written by liberal, September 10, 2010 10:21
Wes blithered ignorantly,

Another way of looking at this is to say that someone is 30% overpaid compared to the true market rate.

Nope. The current China/US exchange rate isn't set by the market. It's set by the Chinese government.

But thanks for playing.
written by Wes, September 10, 2010 10:52
Seemingly frustrated liberal wrote in anger:
"Nope. The current China/US exchange rate isn't set by the market. It's set by the Chinese government."
OK. But is your salary set by Chinese government too?
And, you know, there are plenty of other currency pairs, not only dollar-yuan.
And, perhaps more importantly - check how volume of trade with China compares with the amount of goods and services produced domestically.
written by diesel, September 10, 2010 11:56
Wow. Is his column a joke?, A parody? If it's a joke, then it's a cruel one. People didn't "turn away" from technical jobs and skillsets because of a change in cultural mindset. They were fired or laid off. They left in tears with a feeling of bleakness in their hearts and sometimes had to be driven off by adamant owners. Talk about not understanding people's allegiances.

That, for example, Middle schools today don't even teach shop class is not because of a shift in values, but because they can't afford the machinery or liability insurance. To be absolutely clear on the importance of this, shop class is relevant to all 7th and 8th graders because it speaks directly to the way their minds process information--it matters not in the least whether they are the sons or daughters of Nobel prize winning nuclear physicists, poets or concert violinists. They need hands-on learning to supplement their developing mental categories.

Some commentators complain about the shortage of engineers, and it sounds plausible, but when you go to the engineering societies' websites, they say frankly that there is not a surplus of vacant engineering positions. Engineering departments trim the class of aspiring applicants ruthlessly in their rigorous prerequisite courses. If there were a shortage, they could easily lower their standards and raise admission rates.

I just don't buy the "this sort of just happened to us because of some moral shortcoming" type of argument. Sure, that's a somewhat useful and accurate explanation, but it exonerates the business caste that, using the prestige and might of the American political and military machine benefitted from expanding into foreign markets and who say, in effect, "Let the laid off worker's sons and daughters serve as pawns in our Army." When business wants to trim costs, they treat labor as an insensate commodity, yet to rally the populace for another war, they cynically tap into people's deepest feelings of loyalty. How can Brooks miss the cause/effect relationship between the drive toward global expansion by American corporations and its social fallout?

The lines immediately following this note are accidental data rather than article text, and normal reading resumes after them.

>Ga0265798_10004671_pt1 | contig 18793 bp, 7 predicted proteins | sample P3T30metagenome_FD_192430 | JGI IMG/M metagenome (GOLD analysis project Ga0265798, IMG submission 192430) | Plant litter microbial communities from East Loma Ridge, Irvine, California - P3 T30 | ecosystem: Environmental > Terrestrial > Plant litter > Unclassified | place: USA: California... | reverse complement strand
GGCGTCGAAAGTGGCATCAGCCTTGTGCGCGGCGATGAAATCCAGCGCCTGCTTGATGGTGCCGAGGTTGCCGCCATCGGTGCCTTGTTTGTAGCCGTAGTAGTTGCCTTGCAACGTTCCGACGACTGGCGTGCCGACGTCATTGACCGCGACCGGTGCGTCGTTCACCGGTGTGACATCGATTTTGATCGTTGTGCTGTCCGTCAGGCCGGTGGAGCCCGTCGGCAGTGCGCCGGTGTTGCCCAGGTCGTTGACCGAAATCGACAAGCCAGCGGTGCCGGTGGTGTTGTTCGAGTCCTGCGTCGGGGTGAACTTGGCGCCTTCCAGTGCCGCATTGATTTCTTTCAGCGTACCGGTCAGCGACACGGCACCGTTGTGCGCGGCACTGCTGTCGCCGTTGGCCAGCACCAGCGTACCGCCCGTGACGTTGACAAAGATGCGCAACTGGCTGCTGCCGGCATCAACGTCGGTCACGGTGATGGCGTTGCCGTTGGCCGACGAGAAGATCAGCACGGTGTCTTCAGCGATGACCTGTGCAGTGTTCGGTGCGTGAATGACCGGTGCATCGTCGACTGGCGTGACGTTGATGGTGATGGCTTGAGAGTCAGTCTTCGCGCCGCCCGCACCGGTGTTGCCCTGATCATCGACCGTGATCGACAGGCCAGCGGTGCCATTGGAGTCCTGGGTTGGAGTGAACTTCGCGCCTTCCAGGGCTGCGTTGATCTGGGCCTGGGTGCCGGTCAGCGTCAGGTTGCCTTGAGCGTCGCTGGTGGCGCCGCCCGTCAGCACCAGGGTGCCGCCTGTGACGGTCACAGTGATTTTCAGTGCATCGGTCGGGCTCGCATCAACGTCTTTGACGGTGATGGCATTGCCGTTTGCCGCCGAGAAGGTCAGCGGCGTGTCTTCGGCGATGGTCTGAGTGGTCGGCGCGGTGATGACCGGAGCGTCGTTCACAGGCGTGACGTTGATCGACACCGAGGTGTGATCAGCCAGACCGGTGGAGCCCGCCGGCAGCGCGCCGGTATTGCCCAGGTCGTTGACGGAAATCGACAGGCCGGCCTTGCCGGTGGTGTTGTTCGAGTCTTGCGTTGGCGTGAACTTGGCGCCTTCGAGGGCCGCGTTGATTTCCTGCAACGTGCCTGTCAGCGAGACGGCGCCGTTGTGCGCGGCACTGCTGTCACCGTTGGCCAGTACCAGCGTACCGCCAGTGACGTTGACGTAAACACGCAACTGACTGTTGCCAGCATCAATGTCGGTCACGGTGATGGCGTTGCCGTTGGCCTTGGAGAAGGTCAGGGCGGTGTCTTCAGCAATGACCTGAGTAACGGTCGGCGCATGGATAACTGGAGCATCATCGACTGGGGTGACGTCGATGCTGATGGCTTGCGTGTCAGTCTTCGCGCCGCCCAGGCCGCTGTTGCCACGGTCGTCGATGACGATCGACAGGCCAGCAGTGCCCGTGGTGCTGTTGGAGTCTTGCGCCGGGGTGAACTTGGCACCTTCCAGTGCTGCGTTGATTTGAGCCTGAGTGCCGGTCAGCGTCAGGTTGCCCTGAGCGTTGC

Finally, workers embraced lower and middle management jobs not because a decadent softness overtook the nation, as though we passed through a cosmic dust cloud, but because factory assembly work is often dirty, loud, toxic, grueling labor that takes a lot out of you. The softness and wooly headed thinking of Americans is the product, not the cause of a shift away from labor and manufacturing.
written by S Brennan, September 10, 2010 12:27
"a lack of people going into engineering, could" be attributed to high skill/low wages that are a direct result of H1-B and L-1's being paid wages 30-40% lower than native born. These H1-B and L-1's folks are held in a slave like condition by the rules that say if they want to switch jobs they get thrown out of the country.

"The L-1 program rarely gets much congressional attention, even though there were more than 380,000 L-1 admissions recorded in FY 2008."


David Brooks...or reality...you make the call
written by S Brennan, September 10, 2010 12:37
What may be unsaid is that such a succession of positions is likely to be characterized by periods of unemployment between them, and that new positions are likely to be lateral moves rather than the upward advancement of past generations. Further aggravating the situation is the irrational basis for job loss and unemployment. In many cases it appears that companies discard experienced engineers after a few years when their knowledge may not be as timely across the board as that of recent graduates, and replace them with recent engineering graduates at starting salary levels. Seniority and experience seem to count for little, and good work offers no protection in such a climate.

The instability of employment for engineers as well as other professionals is a defining characteristic of the breakdown of the implied ‘contract’ between employees and employers. Current day employers seem to feel no compulsion to protect the positions of their skilled and experienced employees when quarterly indices are down, and employees seem to feel no allegiance to their companies, and if even a marginally better job offer comes along, they are inclined to jump ship. This instability in employment continuity appears to be equally true for engineers employed in traditional technical fields, as well as those employed by the broad consulting firms and other non-traditional employers.

Taken together, engineering appears less and less attractive as a career path for many qualified students.

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Dean Baker is co-director of the Center for Economic and Policy Research in Washington, D.C. He is the author of several books, his latest being The End of Loser Liberalism: Making Markets Progressive. Read more about Dean.